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Toyota's Mirai Reignites Battery vs. Hydrogen Debate

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On: Wed, Nov 19, 2014 at 12:12PM | By: Bill Wilson


Toyota's Mirai Reignites Battery vs. Hydrogen Debate

The future of hydrogen cars took a giant leap forward recently, with Toyota unveiling its first mass production vehicle to use the alternative fuel. The name of the car is the “Mirai”, the Japanese word for “future”. Whether the new model lives up to it name is anyone’s guess. 

The Mirai’s release has reignited an old debate about what type of fuel will power the cars of tomorrow: hydrogen fuel cells or advanced electric batteries. Multi-billion dollar corporations, as well as national governments, are lining up on both sides of the issue. Those who guess correctly stand to reap trillions of dollars in profits. Those who make the wrong choice, however, may find that they have invested huge amounts of capital, only to be on the wrong side of history.

Virtually everyone who lives in the western world is familiar with batteries. They power everything from cellphones to toy cars and planes. The technology behind them is time-tested, reasonably safe, and can be used in ways that minimize its environmental effects. Current problems for battery-powered vehicles are the serious limitations batteries have, such as the following:

• High production costs. The cells needed to power full-size cars are large and complex, meaning that they’re expensive. This tacks a significant added price to the final sticker price, even for cars like the Prius that use both batteries and gasoline in a hybrid design.

• Lack of range. Right now the very best electric cars on the market can travel between 60–100 miles on a full charge. When depleted, they must be recharged, a process that can take hours.

• Restricted life spans. Existing power cells last approximately 100,000 miles before needing to be replaced, at a cost of several thousand dollars.

Of course, it’s always possible that a technical breakthrough may lessen these problems or solve them entirely, But, barring such a change, the future of battery-powered cars looks problematic at best. This is where hydrogen fuel cells enter the picture. They offer advantages like the following:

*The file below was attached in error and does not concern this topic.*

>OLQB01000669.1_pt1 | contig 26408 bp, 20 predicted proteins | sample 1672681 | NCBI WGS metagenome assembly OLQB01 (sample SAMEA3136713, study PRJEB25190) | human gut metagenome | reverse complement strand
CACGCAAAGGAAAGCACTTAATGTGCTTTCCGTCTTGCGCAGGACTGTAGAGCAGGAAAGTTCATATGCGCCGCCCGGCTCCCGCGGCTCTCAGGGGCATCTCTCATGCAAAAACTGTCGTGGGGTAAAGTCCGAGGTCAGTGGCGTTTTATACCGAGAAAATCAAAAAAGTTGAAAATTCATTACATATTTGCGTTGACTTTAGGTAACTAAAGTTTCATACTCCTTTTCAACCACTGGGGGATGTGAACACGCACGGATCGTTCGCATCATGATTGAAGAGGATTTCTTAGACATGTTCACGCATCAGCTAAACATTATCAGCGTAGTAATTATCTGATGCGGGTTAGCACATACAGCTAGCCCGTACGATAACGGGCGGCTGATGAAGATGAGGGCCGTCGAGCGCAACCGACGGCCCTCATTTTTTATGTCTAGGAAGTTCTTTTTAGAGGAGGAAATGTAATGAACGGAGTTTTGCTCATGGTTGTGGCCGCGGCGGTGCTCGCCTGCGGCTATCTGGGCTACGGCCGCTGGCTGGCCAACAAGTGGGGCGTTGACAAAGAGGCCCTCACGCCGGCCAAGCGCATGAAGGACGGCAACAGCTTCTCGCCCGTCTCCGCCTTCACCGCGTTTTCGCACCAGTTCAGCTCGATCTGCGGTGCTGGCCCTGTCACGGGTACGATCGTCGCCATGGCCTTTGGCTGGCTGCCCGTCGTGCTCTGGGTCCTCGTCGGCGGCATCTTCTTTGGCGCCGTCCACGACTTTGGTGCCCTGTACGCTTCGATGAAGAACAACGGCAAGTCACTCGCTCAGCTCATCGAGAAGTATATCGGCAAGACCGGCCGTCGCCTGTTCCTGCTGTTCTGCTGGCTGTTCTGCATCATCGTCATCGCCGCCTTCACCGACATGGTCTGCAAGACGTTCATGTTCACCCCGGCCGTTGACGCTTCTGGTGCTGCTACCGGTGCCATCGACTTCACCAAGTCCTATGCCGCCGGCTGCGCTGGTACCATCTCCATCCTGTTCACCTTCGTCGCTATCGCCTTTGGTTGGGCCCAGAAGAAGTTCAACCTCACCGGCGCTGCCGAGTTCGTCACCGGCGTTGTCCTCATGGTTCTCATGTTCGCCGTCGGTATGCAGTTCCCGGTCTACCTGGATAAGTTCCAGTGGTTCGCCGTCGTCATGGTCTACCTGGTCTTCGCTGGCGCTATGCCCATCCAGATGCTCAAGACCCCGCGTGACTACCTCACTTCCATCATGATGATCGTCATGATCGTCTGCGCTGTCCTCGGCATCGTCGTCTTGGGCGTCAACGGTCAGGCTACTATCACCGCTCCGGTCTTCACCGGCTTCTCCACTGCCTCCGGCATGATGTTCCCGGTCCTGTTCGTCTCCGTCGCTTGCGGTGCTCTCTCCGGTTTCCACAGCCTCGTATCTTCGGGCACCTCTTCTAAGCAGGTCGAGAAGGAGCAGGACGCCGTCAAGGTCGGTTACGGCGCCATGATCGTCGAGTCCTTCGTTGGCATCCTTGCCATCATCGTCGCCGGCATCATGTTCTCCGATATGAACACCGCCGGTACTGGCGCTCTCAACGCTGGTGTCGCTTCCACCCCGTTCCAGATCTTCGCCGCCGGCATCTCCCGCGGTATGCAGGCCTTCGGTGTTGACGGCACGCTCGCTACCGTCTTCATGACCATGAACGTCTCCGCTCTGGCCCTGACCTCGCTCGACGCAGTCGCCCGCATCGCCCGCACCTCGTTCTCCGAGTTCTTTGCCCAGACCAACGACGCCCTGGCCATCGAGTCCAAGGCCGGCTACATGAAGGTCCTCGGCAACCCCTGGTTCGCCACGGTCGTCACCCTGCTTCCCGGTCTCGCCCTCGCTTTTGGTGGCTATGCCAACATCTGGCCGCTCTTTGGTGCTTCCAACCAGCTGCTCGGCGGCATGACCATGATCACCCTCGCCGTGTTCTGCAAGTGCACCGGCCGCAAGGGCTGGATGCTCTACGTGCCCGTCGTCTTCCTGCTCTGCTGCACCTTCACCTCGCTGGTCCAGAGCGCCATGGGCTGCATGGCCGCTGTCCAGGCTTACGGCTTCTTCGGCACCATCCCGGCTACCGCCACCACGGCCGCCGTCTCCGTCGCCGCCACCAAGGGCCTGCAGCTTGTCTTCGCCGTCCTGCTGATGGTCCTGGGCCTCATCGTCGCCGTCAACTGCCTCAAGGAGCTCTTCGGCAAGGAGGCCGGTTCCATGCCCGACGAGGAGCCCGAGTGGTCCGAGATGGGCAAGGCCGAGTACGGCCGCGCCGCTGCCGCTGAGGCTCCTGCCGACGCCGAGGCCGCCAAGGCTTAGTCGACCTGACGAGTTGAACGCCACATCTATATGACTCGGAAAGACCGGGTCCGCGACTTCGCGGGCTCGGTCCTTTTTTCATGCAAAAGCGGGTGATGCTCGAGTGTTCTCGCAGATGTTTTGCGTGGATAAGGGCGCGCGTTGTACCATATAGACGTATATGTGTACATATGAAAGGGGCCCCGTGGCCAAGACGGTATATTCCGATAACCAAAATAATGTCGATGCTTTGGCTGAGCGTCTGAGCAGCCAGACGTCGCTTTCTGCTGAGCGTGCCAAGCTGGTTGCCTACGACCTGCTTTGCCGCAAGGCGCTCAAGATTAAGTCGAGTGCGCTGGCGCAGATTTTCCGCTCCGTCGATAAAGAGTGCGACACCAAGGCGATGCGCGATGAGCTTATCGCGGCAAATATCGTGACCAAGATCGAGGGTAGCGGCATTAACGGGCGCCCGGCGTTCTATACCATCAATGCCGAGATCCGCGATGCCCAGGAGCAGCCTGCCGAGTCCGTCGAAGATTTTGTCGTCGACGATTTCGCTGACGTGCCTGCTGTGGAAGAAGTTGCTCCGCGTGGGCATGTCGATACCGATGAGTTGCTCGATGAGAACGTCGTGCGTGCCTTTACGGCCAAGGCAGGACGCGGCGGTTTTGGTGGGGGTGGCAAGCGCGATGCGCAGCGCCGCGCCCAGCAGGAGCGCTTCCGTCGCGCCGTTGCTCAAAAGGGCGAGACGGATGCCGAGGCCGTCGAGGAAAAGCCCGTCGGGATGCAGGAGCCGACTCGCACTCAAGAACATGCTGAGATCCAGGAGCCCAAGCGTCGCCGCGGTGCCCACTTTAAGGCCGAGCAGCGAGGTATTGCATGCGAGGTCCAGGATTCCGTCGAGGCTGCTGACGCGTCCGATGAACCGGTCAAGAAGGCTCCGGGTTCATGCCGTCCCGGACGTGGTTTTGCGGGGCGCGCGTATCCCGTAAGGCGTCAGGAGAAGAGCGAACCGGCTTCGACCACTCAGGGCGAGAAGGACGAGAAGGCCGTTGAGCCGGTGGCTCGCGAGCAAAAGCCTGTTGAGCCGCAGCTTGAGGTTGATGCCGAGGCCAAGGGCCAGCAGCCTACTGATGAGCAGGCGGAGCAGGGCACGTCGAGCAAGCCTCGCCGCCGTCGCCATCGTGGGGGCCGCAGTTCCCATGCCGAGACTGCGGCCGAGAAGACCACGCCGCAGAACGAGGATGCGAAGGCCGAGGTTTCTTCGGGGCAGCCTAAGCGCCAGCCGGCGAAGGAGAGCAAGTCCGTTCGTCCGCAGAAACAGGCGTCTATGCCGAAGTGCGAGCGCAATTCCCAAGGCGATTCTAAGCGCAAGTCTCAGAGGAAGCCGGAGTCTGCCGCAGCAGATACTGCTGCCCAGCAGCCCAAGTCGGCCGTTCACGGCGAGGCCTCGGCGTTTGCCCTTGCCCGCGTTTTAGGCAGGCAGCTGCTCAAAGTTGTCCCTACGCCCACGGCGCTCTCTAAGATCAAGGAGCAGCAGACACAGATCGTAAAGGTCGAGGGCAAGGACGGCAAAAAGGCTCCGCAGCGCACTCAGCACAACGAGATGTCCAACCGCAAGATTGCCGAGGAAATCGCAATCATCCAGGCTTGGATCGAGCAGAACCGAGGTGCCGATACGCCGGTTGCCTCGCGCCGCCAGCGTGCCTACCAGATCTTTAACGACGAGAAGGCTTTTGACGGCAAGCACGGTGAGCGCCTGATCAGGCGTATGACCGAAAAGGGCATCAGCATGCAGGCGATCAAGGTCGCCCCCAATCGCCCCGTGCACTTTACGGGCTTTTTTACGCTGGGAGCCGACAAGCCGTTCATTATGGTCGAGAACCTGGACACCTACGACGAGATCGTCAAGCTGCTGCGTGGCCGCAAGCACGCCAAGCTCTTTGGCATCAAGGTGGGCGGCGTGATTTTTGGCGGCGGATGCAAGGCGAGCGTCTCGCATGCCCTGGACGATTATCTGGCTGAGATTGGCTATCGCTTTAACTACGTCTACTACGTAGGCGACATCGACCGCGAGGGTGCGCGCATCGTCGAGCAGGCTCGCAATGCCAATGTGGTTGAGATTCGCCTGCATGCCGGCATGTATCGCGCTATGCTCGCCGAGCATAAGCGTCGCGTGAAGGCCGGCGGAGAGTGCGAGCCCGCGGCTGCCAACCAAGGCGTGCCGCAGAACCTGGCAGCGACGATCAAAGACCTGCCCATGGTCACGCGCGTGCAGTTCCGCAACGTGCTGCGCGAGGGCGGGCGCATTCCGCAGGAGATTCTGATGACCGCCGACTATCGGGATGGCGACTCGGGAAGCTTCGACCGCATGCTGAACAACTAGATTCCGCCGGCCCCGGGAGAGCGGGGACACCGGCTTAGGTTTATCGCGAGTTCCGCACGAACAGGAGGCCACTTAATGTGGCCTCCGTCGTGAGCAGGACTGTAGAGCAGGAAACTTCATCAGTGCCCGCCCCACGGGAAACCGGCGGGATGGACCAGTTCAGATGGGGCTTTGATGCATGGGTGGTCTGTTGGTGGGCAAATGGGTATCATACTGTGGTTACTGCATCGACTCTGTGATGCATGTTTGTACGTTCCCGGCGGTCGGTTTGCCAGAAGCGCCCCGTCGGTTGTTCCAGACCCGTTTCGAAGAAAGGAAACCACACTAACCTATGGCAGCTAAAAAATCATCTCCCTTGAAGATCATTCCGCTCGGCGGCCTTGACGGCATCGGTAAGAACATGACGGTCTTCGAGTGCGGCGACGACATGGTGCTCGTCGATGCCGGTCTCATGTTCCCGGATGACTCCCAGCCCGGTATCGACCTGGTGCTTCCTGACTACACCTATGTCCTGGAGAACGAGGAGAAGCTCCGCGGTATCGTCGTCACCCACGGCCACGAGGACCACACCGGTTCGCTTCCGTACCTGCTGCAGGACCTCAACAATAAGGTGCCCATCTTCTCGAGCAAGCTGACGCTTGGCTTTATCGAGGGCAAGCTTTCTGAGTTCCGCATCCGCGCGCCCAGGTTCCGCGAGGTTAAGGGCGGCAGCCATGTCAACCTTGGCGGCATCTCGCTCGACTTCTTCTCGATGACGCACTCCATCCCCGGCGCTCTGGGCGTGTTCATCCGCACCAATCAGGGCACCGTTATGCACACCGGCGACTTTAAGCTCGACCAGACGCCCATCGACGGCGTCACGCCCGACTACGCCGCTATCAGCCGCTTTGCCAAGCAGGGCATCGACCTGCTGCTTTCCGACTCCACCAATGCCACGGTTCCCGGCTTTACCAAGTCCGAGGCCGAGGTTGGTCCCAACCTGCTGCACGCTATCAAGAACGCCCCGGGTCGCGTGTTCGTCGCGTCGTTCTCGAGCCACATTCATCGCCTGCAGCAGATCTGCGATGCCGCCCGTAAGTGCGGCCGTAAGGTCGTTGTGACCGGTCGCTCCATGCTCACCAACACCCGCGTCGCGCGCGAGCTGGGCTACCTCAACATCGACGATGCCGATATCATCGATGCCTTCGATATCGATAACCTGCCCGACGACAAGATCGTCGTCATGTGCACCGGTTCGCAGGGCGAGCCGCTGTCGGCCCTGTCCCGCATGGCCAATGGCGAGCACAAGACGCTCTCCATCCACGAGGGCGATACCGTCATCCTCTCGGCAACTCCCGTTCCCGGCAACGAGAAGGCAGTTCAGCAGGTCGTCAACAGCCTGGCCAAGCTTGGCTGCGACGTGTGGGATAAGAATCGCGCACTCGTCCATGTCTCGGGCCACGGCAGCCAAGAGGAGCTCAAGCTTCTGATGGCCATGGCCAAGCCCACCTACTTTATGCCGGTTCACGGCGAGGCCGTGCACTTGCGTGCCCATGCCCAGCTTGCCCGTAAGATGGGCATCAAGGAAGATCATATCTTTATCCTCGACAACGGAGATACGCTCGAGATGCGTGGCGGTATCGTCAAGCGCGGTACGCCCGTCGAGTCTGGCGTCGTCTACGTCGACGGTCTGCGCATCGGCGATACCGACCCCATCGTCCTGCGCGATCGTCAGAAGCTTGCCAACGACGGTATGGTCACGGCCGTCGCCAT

• Fast refueling times. Replenishing a hydrogen car’s fuel cells takes only minutes, making these cars a better choice for those who drive extended distances.

• Better range. Hydrogen cars exist right now that can travel 300–400 miles when fully fueled. This is three to four times the distance that today’s electric cars can achieve.

• Environmental benefits. Like conventional batteries, hydrogen fuel cells create no greenhouse gasses. Their only byproducts are oxygen and water. This is a dream come true for those who worry about the pollution gas-driven vehicles release into the atmosphere.

As with all things, of course, hydrogen has its limitations, such as the following:

• The processes currently used to create hydrogen are time-consuming and create pollutants of their own, blunting the argument for hydrogen cars based on environmental benefits.

• Building fuel cells requires platinum and other rare metals. This further adds to their costs.

• The widespread use of hydrogen cars would require a network of refueling centers, like the gas stations of today. Building such an infrastructure may cost hundreds of billions of dollars in the US alone.

With both batteries and fuel cells offering their own set of benefits and drawbacks, which option will own the automotive future is anyone’s guess. Either way, those who guess right will enjoy handsome rewards, while those who guess wrong may find they have made a very expensive mistake indeed.

11-19 arm




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